South Tahoe boys plan to run, run, run this year
SOUTH LAKE TAHOE, Calif. — Run Run Run is a song name and it will also be the theme this year for the South Tahoe boys’ basketball team.
Some of the lyrics from one version of the 2016 song released by a German duo include:
I only lose my fear when I run run run
I won’t lose a tear when I run run run
And now our time is right so we run run run
The time is most definitely right for the Vikings to run run run.
South Tahoe lacks considerable height and will attempt to overcome the deficiency by swarming and creating chaos on defense, running the floor and using their training at 6,300 feet elevation to make opponents double over and gasp for breath.
What the Vikings don’t lack is ball handlers, athleticism and speed.
“We’re very young this year with three seniors and 10 juniors,” said Vikings second-year head coach David Finnegan. “We have speed and we have some pretty good ball handlers. We’re going to run the floor all the time and we’re looking to cause some havoc on defense. We’ll have to use our speed, quickness and agility the best we can to try and offset that lack of height.”
Gone this year is the Northern League most valuable player McCallan Castles, who graduated and took his massive size, 6 feet, 6 inches, and ability to Berkeley where he is playing football on scholarship for Cal.
“It’s a lot different, a lot of our offense was through him,” said Vikings senior Cameron Johnson. “It was hard not to give the ball to him because he was so big and such a big part of this team. Hopefully we play everybody and they all play their hearts out for a few minutes at a time so its never half effort. We want full effort for every second.”
Johnson, a 5-foot-10 guard/forward was named team captain right before his interview with the Tribune and was thrilled his teammates thinks he has what it takes to be a leader.
Johnson and brothers Kevin and Cameron Lehmann, who have played on the same hoops and baseball teams for years, are expected to carry most of the scoring load.
Kevin Lehmann, a 6-2 senior, is the team’s leading returning scorer at 10.5 points per game while Cameron, a 5-9 junior, averaged 7.5 and Johnson 3.7.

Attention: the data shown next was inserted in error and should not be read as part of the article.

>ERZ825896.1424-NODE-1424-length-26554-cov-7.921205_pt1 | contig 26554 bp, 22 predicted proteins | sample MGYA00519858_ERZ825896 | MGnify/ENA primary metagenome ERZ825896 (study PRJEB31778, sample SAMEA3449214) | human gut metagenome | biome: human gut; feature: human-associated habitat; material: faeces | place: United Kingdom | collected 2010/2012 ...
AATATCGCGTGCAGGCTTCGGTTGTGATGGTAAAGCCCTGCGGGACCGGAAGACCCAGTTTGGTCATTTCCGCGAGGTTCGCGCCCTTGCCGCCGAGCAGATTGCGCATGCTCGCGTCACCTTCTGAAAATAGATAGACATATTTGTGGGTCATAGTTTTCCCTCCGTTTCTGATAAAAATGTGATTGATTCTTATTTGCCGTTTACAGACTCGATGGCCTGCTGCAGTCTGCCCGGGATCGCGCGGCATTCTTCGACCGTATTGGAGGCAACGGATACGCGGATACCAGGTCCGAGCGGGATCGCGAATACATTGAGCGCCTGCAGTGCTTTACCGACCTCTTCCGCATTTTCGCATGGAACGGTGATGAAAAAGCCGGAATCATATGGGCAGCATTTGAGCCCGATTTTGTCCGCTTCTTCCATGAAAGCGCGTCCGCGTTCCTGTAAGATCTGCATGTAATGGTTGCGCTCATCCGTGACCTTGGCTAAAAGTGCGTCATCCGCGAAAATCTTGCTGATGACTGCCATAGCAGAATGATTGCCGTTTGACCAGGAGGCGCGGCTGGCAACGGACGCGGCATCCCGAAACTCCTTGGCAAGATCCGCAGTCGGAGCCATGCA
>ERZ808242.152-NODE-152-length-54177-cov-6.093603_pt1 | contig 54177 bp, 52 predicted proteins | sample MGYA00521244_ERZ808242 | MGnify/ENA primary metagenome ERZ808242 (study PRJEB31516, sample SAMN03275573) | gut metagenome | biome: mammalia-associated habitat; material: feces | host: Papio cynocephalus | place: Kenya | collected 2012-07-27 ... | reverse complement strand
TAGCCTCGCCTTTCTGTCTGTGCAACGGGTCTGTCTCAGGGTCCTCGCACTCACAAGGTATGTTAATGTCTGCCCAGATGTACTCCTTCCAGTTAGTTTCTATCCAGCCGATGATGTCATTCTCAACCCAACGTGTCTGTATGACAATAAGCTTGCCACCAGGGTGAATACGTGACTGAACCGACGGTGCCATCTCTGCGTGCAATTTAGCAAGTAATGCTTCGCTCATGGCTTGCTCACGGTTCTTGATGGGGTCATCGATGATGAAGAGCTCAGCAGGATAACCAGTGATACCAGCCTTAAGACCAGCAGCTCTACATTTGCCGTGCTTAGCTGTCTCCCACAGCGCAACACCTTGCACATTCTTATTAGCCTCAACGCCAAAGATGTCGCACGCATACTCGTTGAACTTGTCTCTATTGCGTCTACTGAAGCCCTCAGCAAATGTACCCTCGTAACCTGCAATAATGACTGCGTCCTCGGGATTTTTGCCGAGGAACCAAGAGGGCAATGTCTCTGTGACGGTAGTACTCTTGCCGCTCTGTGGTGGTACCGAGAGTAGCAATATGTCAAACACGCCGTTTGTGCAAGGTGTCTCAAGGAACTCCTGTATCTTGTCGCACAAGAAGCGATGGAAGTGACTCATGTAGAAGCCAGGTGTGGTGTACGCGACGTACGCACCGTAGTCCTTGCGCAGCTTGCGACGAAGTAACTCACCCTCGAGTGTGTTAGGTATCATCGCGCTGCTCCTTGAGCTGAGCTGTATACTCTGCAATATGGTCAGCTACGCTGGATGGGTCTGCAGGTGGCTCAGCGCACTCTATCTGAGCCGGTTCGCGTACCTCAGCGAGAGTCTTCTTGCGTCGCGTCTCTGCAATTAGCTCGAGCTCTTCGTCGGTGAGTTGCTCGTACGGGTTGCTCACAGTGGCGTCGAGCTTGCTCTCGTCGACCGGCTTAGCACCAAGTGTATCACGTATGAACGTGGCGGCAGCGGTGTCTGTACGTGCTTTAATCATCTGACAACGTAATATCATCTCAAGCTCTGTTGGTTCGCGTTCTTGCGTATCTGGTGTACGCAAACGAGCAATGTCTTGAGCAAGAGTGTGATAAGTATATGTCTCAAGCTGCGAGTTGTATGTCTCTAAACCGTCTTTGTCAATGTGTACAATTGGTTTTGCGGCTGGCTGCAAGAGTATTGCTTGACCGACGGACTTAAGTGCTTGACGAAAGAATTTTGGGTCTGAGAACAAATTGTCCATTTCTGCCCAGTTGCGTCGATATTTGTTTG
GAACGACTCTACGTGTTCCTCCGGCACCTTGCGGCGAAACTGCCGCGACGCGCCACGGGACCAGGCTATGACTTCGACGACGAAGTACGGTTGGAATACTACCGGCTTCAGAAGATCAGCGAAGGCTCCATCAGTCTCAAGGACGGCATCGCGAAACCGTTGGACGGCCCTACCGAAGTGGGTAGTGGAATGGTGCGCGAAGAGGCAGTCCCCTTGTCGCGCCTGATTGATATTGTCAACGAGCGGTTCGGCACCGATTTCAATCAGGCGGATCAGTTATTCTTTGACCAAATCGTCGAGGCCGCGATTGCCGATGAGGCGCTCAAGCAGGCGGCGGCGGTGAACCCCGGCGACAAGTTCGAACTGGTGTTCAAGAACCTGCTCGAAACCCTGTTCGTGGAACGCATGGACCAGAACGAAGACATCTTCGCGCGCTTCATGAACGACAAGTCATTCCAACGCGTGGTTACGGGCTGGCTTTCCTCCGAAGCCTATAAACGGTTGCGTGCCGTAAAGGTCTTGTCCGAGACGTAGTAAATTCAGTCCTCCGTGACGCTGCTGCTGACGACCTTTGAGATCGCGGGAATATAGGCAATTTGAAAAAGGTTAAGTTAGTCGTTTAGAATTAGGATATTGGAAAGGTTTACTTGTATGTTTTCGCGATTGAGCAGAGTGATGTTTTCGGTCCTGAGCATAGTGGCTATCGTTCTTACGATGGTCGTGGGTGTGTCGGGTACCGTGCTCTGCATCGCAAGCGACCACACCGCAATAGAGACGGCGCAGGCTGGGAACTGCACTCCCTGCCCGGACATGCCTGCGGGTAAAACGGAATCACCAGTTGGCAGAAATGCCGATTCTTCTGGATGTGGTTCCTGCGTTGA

“We’re not as tall or physically built as last year but we’re way quicker,” said Kevin Lehmann. “The key is to run the floor, get steals, and keep running. Run people out of the building.”
Junior Carl Valiente (5-9) started his varsity career as a sophomore and is someone Finnegan expects to slash to the hoop and score some points.
“We still have a couple of kids that can definitely put the ball in the hoop and we’ve got some penetrators that can get to the hoop,” Finnegan said. “This year we have more kids that can contribute. Kevin and Cameron, I’m hoping they both have about 15 points per game. Cameron, I hope he’s developed into more of a scorer and Carl, I’m hoping he can contribute more points.”
Finnegan is also relying on juniors Frank Aquilina (5-9) and Logan Chapman (5-9) to provide pressure defense and make some shots.
“Frankie and Logan, I’m looking for defense and steals from those guys and hopefully we can get out in transition with turnovers,” Finnegan said. “Our defense is better than last year, and there should be some unsung heroes.”
Finnegan says he has a lot of contributors that “might not be in the paper with a lot of points,” but he expects different kids to step up at various times and make plays.
“I think this team has better concepts of understanding basketball,” Finnegan said.
The Vikings expectations remain high even though their reach isn’t.
They want to return to playoffs like last year and try to earn a higher seed than five or six to avoid playing one of the expected top two teams in the Northern League, Churchill County and Elko, in the first round.
“I’d like to make playoffs my senior year,” Johnson said. “Hopefully, we an go in a higher seed than a five or six.”
“I feel excited,” Valiente said. “I hope we win games and we go to regionals and then state.”
“It’s a special year for basketball and baseball for me,” Kevin Lehmann said. “I think we can win the league and go from there.”
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“Let Them Play,” rallies are taking place across California with a mission to bring back high school and youth sports.